Tuesday, 7 September 2010

Engineer says "I don't want to see you again."

Friday 27th and Saturday 28th August 2010

Jan phoned the rescue service as soon as I'd found the propeller on the river bed so that they could stand the diver down. Like many people, they could scarcely believe it. The photos time the find at 1016, by the way.

While I was still trying to warm up David drove me to Lechlade (why was I still so cold? Because David had the wretched air con on). The purpose of the visit was to locate a slipway, or a boatyard which could lift the boat, or, at least, the back end of it, so the prop could be fitted out of the water. After much searching we found the people we needed to speak to in The Swan pub. One said that his access bridge wouldn't support the weight of a crane; the other said that for a craning-out he would charge £450 + VAT; the same for putting the boat back; and that he would allow it only if the money was there on the day. In cash. He also talked about overtime for the crane operator etc. etc.

We left them to their beer.

On the way back to the boat I spotted a slipway at Radcot, by the Swan Hotel (swans are popular round here). The Swan was about a mile upstream of Radcot Lock, and would be a much better place to be than the lock landing. Jan had already organised a "tow" through the lock, but the boat concerned wasn't very happy about towing another mile.

David dropped me off at my bike at the end of the track to the lock. He went on to Greenbelt; I returned to Willow, and asked the next narrowboat if they could get us to Radcot.


Rob and Mary on Adagio agreed, and we had a very pleasant breasted-up journey to the moorings outside The Swan. We got on so well that we agreed to eat together in the pub that evening. Thanks for your help, Rob and Mary, and we look forward to meeting you again.


But I've jumped ahead. After phone calls to and fro I established that the person refitting the prop would be Paul, who fitted it in the first place. The nut and washer, which I didn't find in the river, would be picked up from Middlewich by the MD of the rescue service and taken to the IWA Festival at Beale Park. Paul would collect them from there on his way to us.


He arrived at about 2030 and set to work again, fitting the prop through the weed hatch, as before.

But there would be a big difference.

The Vetus propulsion system doesn't use a conventional castellated nut, split pin and hole in the propshaft. Instead, the tapered shaft has a keyway; the prop slides forward over a metal key; the prop is held in position by a large brass nut. And here's the vital component: between the prop and the nut there is a soft metal washer. This has a tab which, as I understand it, engages in the keyway and thus cannot but rotate with the propshaft. Now, to prevent the nut from spinning off in astern, the washer has to be bent over one or both flats of the nut. Owing to incomplete instructions from Vetus, apparently, this is what wasn't done the first time.

(But when, eventually, I talked to the boys on the Vetus stand at the Festival, they maintained that the tab in the washer did NOT fit in the keyway; and I got conflicting advice from the man on the King's Lock (Vetus specialist) stand.)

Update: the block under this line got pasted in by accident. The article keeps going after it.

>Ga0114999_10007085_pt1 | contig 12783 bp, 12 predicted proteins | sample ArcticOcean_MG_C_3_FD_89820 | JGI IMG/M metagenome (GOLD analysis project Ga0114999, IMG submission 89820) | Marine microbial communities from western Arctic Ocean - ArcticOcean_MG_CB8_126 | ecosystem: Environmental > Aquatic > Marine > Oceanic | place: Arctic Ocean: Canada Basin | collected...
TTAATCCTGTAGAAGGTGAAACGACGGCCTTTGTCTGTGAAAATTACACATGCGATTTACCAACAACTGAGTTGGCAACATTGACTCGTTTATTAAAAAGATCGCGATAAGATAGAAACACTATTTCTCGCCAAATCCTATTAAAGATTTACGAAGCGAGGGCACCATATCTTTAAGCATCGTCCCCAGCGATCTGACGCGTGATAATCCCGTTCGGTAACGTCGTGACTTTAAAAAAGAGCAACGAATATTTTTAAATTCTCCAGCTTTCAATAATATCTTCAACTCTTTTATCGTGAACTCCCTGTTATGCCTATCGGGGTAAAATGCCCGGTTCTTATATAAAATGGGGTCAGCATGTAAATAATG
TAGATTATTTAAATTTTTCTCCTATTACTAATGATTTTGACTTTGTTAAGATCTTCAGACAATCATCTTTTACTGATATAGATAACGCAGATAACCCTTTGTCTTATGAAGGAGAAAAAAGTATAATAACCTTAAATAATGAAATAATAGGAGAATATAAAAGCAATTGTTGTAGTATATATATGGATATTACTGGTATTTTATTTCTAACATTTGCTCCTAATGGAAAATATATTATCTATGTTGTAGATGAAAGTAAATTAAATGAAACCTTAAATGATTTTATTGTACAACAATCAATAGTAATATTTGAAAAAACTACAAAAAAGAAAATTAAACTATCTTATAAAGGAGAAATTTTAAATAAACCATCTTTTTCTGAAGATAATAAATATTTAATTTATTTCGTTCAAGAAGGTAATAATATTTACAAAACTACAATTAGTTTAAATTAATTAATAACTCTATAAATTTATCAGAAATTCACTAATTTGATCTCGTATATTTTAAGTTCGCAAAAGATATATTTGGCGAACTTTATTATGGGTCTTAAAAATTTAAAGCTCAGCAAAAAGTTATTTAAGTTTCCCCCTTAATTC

Paul left us at 2340, promising to return the next morning. He'd fitted the prop, but it needed to "rest" for a time in the water before the final tightening. It was too late for a test run anyway. Rather than the horribly sticky black mastic for the weed hatch, this time he put on a more "domestic" sealant which was left to dry overnight.

Saturday morning. Sunny. The first full day of the IWA National Festival, 50 miles and 18 locks away. Weed hatch sealant still sticky.


Paul arrived at 0735 and checked the tightness of the nut. Then we put the weed hatch cover on and ran the engine in forward only. Time to open the weed hatch (sealant stuck half to cover and half to box) and knock over the edges of the washer. This was much trickier than it sounds, as the edge of the washer is initially flush with the end of the prop. Paul used a thin chisel to prise the washer over. (Chisel dropped in water; recovered with Sea Searcher.)

After much banging and quite a long time, Paul announced that it was done. Time for a test run. We took the boat upstream though the bridge, winded, and came back, having done some high revs in astern to prove that the prop wouldn't fall off. The immediate need for a slipway seemed to have evaporated, but I'm sure it would be a good idea to check things out of the water some time soon.

At last! We said goodbye to Paul. He said, cheerfully, that he didn't want to see us again. We said the same to him. Waving to Rob and Mary we left Radcot at 0915, heading downstream now. It was galling for me not to have made it to the head of navigation, just six miles and three locks in the other direction, but I was determined to get to the IWA Festival before it was all over. I'd paid for it, after all!


view from Willow of Radcot Bridge

2 comments:

VallyP said...

What a performance. I'm so glad the story had a satisfactory ending, but ti must have been all the more galling that after all this trouble, cost and adventure, Willow isn't even your boat. I'd want to keep it after all that!

Halfie said...

You're right, Willow isn't my ideal boat, but I feel I know it quite well!